Skip to content
My WebMD Sign In, Sign Up

Children's Health

Font Size

Exercise Boosts Kids’ Academic Performance

Children Who Are Active in Sports or Physical Education May Do Better in School, Research Suggests
WebMD Health News
Reviewed by Louise Chang, MD

Jan. 3, 2012 -- Physical activity may help children exercise their brains as well as their bodies.

A new review suggests that children who are active in sports or physical activity perform better at school.

Researchers say physical activity may enhance children’s brain function and thinking skills by increasing blood and oxygen flow to the brain, as well as triggering the release of feel-good hormones like endorphins.

“Besides these suggested physiological effects, regular participation in sports activities may improve children’s behavior in the classroom, increasing the odds of better concentration on the academic content of these lessons,” researcher Amika Singh, PhD, of the Vrije Universiteit University Medical Center in Amsterdam, Netherlands, and colleagues write in the Archives of Pediatrics & Adolescent Medicine.

Exercise and Academics Linked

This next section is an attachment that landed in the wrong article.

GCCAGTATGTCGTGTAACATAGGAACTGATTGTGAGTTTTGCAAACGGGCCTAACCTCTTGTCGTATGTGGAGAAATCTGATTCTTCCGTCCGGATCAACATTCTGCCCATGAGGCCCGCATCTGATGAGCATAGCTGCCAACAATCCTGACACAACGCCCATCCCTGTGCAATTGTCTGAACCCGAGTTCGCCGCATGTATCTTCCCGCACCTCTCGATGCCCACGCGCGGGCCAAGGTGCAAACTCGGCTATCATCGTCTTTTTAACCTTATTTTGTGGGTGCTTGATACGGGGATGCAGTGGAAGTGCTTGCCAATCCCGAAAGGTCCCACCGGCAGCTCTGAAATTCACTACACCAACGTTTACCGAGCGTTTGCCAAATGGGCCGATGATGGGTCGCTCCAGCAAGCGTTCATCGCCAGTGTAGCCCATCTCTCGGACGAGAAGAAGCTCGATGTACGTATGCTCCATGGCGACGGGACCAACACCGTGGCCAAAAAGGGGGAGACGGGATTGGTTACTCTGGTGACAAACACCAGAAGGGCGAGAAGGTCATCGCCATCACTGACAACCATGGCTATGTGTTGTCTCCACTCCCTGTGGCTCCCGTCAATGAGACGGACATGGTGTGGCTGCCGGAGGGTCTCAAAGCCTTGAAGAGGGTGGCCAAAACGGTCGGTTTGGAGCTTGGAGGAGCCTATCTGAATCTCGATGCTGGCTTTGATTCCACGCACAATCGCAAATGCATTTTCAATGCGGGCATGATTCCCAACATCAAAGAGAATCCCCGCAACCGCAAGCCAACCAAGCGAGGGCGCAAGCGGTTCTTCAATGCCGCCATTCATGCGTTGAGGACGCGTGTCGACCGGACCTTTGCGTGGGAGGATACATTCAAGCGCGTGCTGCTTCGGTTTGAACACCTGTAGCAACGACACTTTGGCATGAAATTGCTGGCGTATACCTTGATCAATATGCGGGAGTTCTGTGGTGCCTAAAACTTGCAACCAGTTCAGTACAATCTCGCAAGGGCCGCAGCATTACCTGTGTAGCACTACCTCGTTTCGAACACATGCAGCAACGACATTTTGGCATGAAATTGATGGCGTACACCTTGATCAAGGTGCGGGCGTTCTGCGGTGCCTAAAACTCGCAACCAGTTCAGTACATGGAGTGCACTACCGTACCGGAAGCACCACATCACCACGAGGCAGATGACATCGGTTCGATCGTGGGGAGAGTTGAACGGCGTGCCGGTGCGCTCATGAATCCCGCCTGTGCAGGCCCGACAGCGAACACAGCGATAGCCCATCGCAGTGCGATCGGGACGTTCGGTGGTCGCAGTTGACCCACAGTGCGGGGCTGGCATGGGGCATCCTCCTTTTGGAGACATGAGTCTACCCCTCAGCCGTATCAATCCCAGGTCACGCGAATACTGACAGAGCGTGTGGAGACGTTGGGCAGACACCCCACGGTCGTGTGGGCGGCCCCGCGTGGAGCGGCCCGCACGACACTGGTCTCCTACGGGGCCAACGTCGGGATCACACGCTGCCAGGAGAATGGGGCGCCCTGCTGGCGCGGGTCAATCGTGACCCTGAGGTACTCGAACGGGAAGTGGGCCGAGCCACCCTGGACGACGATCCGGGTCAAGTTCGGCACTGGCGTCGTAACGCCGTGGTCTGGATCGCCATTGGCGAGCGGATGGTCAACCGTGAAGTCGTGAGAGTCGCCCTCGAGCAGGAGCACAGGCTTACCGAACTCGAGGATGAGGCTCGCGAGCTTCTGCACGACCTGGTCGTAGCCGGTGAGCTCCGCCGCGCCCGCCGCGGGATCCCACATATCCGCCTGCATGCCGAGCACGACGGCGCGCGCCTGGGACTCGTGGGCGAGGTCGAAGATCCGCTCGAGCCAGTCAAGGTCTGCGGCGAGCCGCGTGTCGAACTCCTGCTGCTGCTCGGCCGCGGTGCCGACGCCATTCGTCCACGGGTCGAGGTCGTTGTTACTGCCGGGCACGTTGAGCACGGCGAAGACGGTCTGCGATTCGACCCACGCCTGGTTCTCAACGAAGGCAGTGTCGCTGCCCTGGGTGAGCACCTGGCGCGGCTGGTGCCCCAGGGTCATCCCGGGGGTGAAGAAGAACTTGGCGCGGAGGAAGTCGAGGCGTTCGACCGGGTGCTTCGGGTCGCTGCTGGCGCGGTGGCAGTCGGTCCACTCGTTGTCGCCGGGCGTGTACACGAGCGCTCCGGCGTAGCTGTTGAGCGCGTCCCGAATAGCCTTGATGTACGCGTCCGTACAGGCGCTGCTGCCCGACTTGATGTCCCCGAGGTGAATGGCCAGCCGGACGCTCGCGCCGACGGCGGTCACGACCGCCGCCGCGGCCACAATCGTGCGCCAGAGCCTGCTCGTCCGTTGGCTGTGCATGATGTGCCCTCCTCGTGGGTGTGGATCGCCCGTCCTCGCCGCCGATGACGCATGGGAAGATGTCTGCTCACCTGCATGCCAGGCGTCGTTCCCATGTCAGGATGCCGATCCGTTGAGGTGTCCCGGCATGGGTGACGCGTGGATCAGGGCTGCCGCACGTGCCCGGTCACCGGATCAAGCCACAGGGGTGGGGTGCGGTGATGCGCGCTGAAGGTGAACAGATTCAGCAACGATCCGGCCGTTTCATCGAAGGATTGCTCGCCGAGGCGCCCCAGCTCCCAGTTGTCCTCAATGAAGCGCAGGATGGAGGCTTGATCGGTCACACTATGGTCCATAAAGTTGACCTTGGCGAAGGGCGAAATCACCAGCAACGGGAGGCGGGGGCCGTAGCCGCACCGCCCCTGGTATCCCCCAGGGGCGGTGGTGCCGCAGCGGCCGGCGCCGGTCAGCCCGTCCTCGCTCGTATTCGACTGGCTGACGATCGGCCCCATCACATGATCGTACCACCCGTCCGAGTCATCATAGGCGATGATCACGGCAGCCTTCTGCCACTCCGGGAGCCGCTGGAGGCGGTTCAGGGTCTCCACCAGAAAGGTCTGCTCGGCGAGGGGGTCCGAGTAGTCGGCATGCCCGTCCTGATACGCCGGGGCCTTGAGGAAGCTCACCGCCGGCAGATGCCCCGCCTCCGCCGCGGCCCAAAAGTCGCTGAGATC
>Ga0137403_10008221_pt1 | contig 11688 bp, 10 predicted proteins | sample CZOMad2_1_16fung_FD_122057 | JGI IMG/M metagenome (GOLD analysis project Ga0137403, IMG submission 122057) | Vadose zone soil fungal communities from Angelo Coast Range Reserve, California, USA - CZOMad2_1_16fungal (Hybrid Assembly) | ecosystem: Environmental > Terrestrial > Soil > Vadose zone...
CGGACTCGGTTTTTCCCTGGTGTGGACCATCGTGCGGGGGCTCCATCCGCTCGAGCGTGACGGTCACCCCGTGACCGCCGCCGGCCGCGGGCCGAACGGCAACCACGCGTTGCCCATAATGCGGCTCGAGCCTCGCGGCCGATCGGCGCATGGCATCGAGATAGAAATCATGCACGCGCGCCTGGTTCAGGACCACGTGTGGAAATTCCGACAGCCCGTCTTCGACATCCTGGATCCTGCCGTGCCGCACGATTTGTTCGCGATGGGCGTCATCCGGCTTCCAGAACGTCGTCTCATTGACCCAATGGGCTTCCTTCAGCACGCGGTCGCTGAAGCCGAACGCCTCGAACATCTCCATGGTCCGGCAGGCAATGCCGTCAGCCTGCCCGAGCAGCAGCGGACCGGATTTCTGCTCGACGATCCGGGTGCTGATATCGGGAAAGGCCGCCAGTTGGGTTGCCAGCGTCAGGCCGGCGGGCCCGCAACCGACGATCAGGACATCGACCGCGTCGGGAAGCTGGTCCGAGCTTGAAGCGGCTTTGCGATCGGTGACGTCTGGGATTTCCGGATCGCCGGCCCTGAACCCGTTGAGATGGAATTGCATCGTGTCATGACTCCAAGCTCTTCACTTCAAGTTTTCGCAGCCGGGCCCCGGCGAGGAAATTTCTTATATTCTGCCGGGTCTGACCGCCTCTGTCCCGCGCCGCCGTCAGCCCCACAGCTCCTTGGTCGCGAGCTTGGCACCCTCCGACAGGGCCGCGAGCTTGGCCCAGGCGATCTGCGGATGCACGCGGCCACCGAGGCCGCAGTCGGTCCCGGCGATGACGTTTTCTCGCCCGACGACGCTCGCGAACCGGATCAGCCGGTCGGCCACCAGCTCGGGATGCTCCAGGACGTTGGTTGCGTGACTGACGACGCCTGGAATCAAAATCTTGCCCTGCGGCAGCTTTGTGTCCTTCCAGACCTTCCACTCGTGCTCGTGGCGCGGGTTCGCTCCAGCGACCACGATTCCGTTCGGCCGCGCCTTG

In the review, researchers looked at 14 studies on physical activity and academic performance in children between the ages of 6 and 18. Twelve of the studies were conducted in the U.S.

Analysis of these studies suggested strong evidence of a positive relationship between physical activity and academic performance.

In the review, only two of the studies met the researchers' standards for high-quality scientific research. Both of these studies best affirmed the link between physical activity and academic performance.

Despite growing evidence of a positive link between physical activity and academic performance, researchers say physical activity levels are declining at schools.

“The increasing pressures to improve academic scores often lead to additional instructional time for subjects such as mathematics and language at the cost of time for being physically active,” the researchers write.

Researchers say more high-quality studies are needed to further explain the link between physical activity and academic performance.

Today on WebMD

child with red rash on cheeks
What’s that rash?
plate of fruit and veggies
How healthy is your child’s diet?
smiling baby
Treating diarrhea, fever and more.
Middle school band practice
Understanding your child’s changing body.

worried kid
boy on father's shoulder
Child with red rash on cheeks
girl thinking

Child with adhd
rl with friends
Syringes and graph illustration
6-Week Challenges
Want to know more?
Chill Out and Charge Up Challenge – How to help your tribe de-stress and energize.
Spark Change Challenge - Ready for a healthy change? Get some major motivation.
I have read and agreed to WebMD's Privacy Policy.
Enter cell phone number
- -
Entering your cell phone number and pressing submit indicates you agree to receive text messages from WebMD related to this challenge. WebMD is utilizing a 3rd party vendor, CellTrust, to provide the messages. You can opt out at any time.
Standard text rates apply